Miss Tiza Ng’uni has always been fascinated by science from a young age. By the time she reached high school, she already knew she wanted to pursue any health or human body related field. Her mother was also working in the medical field and this piqued her interest in the field even more and since then she never looked back. Her mother also provided further support in the form of guidance, advice and motivation for her to excel.
Miss Ng’uni was born and raised in Lusaka, Zambia. Upon completing her undergraduate studies in Biomedical Sciences, she worked as a laboratory technologist at the Zambia-Emory HIV Research Project (ZEHRP), currently known as Center for Family Health Research in Zambia (CFHRZ).
Enrolling for medical biosciences
In 2010, after working for a year, she enrolled at the University of the Western Cape (UWC) to pursue a BSc (Hons) degree in Medical Biosciences under the supervision of Professor Burtram Fielding. She says Professor Fielding played an instrumental role in motivating her to pursue her MSc (in Molecular Biology and Virology) and PhD (Medical Microbiology and Cancer Research) degrees. She says working at ZEHRP also provided a unique platform for her to gain valuable knowledge in HIV research. So, when an opportunity presented itself for her to join an HIV immunology research group, she instantly jumped on board.
At the moment Miss Ng’uni is working as a post-doctoral researcher in the Zaza Ndhlovu laboratory at the Africa Health Research Institute (AHRI) in Durban, South Africa. One of the projects she is working on involves the use of the flow-based high throughput screening technique to screen small molecule compounds to enhance HIV-specific immune responses.
In addition to this project, she is also working on some Covid-19 collaborative projects and is also part of Sub-Saharan African Network for TB/HIV Research Excellence also referred to as SANTHE. Here she is working on a project aimed at determining the mechanisms associated with HIV control in HIV-infected individuals that naturally control HIV without treatment.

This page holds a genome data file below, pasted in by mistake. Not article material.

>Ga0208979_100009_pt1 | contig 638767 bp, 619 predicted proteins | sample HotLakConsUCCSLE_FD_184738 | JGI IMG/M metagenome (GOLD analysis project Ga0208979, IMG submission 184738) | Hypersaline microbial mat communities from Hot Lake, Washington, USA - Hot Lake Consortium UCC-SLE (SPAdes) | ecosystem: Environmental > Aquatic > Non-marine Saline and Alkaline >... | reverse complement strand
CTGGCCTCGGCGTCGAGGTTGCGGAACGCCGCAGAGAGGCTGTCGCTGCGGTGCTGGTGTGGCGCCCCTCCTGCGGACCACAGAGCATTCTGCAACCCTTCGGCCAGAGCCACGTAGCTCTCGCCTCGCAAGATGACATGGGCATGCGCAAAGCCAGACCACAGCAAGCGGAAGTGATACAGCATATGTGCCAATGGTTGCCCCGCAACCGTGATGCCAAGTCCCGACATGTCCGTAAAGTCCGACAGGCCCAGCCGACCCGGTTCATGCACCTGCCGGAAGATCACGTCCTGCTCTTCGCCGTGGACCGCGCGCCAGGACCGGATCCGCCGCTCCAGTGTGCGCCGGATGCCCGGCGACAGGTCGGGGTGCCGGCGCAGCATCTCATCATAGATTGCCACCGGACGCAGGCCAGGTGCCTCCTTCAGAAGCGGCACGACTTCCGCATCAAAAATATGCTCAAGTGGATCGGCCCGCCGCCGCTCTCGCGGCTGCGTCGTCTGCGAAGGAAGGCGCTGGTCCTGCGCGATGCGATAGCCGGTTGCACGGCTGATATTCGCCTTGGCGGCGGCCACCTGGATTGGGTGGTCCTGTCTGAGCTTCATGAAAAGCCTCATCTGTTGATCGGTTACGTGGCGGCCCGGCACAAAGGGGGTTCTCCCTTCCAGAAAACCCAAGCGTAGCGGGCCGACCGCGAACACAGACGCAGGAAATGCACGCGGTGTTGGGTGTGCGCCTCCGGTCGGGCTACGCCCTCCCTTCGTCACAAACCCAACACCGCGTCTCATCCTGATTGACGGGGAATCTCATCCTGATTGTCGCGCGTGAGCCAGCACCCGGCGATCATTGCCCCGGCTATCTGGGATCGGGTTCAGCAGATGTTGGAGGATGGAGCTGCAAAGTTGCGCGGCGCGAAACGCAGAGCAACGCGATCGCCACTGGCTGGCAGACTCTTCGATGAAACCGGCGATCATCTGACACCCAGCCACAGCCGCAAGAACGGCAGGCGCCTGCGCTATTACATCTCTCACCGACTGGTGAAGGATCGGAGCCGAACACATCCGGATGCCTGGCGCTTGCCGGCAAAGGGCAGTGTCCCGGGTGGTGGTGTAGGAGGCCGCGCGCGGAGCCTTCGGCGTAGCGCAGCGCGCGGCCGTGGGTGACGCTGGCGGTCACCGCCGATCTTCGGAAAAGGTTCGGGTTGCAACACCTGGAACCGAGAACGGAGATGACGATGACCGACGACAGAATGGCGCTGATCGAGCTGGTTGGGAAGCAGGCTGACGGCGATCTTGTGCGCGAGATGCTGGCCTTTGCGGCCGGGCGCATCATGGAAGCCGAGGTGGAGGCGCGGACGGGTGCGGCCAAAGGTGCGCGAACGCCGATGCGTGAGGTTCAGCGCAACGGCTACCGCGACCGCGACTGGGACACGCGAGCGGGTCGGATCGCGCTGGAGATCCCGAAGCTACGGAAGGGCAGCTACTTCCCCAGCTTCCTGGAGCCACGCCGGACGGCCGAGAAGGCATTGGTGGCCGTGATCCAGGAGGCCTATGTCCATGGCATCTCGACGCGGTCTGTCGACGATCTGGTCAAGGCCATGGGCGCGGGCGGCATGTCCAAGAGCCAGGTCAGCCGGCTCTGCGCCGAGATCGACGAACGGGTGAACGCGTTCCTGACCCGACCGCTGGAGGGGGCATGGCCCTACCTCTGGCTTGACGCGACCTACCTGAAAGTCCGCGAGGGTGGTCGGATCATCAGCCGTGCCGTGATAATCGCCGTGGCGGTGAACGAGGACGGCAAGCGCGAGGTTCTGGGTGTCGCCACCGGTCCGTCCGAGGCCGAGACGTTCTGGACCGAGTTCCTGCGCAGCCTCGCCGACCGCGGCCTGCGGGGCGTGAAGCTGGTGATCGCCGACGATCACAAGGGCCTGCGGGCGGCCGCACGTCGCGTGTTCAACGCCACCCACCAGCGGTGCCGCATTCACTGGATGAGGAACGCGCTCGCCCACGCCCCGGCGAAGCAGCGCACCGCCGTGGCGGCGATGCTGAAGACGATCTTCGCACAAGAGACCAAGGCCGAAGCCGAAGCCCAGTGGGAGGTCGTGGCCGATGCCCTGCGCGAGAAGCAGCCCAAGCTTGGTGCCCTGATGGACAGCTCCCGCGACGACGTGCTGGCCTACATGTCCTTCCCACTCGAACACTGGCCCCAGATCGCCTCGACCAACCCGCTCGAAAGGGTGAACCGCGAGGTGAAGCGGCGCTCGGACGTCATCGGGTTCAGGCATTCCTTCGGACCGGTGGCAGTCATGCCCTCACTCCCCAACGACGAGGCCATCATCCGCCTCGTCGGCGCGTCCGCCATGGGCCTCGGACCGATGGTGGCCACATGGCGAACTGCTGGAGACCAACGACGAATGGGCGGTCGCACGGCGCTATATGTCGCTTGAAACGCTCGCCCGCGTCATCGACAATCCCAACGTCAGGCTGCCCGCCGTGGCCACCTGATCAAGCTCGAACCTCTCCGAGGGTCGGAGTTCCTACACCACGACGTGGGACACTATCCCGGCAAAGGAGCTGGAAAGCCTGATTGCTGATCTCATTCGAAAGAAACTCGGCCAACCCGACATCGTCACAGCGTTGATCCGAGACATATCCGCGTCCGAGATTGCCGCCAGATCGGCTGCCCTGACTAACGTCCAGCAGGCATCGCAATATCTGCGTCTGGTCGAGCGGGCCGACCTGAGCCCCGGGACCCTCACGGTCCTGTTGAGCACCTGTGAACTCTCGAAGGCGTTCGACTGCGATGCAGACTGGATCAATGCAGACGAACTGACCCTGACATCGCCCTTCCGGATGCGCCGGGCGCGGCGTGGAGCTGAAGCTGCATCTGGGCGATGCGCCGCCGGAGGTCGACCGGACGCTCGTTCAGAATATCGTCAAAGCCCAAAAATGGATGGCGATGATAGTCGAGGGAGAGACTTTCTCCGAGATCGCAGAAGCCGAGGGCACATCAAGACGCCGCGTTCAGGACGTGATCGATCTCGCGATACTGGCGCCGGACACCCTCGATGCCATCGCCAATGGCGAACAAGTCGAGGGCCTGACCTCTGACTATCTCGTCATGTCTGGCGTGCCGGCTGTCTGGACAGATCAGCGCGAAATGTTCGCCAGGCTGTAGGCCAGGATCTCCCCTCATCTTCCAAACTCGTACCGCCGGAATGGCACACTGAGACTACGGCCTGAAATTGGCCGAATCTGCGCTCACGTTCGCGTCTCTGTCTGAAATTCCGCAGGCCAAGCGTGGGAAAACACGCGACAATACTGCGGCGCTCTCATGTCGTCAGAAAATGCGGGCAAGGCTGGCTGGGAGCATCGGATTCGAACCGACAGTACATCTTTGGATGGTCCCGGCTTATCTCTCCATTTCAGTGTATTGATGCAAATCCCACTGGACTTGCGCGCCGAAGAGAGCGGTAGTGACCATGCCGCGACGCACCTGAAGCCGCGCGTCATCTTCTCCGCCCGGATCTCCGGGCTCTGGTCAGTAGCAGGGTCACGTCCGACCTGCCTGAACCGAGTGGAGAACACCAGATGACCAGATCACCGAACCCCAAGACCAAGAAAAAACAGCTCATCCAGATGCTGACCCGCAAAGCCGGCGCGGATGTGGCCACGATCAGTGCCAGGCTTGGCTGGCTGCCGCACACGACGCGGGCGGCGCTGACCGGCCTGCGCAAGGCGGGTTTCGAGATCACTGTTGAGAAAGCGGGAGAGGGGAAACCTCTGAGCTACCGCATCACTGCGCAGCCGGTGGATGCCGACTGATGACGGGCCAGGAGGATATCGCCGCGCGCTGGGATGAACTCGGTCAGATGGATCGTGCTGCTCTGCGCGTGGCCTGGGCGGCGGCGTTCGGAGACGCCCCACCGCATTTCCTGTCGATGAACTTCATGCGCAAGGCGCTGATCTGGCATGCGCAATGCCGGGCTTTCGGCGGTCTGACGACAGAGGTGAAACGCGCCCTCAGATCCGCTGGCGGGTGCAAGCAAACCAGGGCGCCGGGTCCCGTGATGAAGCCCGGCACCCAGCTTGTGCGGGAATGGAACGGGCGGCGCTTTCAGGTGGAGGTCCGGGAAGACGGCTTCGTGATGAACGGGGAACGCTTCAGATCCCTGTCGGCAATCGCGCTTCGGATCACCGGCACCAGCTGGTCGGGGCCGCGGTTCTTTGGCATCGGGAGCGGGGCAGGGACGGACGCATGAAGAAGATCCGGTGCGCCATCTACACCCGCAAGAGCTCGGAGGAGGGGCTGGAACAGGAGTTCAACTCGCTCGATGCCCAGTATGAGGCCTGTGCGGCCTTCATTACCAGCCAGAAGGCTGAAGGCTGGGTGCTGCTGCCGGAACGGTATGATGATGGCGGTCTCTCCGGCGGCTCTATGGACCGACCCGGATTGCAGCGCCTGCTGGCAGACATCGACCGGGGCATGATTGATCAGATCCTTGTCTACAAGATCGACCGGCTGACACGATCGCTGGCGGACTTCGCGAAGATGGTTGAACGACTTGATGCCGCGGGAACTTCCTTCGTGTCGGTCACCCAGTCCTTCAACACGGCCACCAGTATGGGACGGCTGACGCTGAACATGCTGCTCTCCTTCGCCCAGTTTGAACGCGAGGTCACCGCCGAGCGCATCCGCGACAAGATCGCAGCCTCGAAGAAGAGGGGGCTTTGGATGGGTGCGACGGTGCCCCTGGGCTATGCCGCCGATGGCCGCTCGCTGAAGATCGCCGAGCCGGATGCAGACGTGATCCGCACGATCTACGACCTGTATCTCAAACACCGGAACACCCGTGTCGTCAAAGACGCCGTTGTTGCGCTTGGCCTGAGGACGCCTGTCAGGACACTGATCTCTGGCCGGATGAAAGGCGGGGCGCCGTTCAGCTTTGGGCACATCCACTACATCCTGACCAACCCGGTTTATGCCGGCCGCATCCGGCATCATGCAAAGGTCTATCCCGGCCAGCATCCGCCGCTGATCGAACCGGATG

Contributing to body of knowledge
Miss Ng’uni says she is excited about the research projects she is currently involved in as they have the potential to make a difference in scientific community, contribute to the body of knowledge and ultimately benefit the future generation of research scientists. The projects also provide her with the opportunity to constantly learn through interacting with “brilliant minds in the HIV, TB, and COVID-19 research fields”. Furthermore, she learns, among others, about how to optimise experiments, read various articles etc. she noted.
Like most women scientists, Miss Ng’uni experienced some of the effects of working in a patriarchal setting. “As a woman, it is very easy to second-guess yourself and over-think, particularly when you are in a male-dominated environment. This is mainly due to us trying to fit in and prove ourselves. This has happened to me on several occasions,” she says.
But Miss Ng’uni says she also noted that, in most instances, male counterparts also want them to succeed. She says even though some of the challenges they face in the sector may be unique to women, they should “always keep in mind that we are in that workplace because we deserve to be there and have the capability, strength, intelligence, and brilliance to handle anything”.
Some of Miss Ngu’ni career highlights include:
- the paper published in Frontiers in Immunology in 2020 shortly after she joined the Ndhlovu lab
- co-ordinating a Covid-19 collaborative project to gain insight into the immune responses of Covid-19 patients in two African countries
- publishing her medicinal plant research in South Africa’s best postgraduate science writing publication called Science Today
- her PhD work was also highlighted during Research Week and cited as one of the celebrated stunning student successes during the UWC Summer Graduation 2017
(links:https://www.uwc.ac.za/news-and-announcements/news/research-week-2017-tiza-nguni-kraalbos-and-fighting-germs-769 and https://www.uwc.ac.za/news-and-announcements/news/uwc-summer-graduation-2017-celebrating-stunning-student-successes-703, respectively).
For Miss Ngu’ni the major highlight is the interaction she has had with both undergraduate and postgraduate students through the work-study program. The initiative was a part of over seven years and it involves facilitation and co-supervision of various research projects for BSc and MSc students.
Miss Ngu’ni’s tips to young women aspiring to pursue career in STEM are:
- to remember that women can accomplish what men can and should never feel inadequate or limit yourself in any way.
- that you will always invest your time in something, but what you choose to invest your time in will determine whether you succeed or fail.
- sometimes things may not go according to plan, even then, you should still get up with new energy and new ideas and push yourself to achieve what you intend to and
- that you can never succeed alone; you need to have great mentors and colleagues that you will learn from and who will contribute to ensuring that you soar to great heights. In short, keep moving forward until you attain greatness.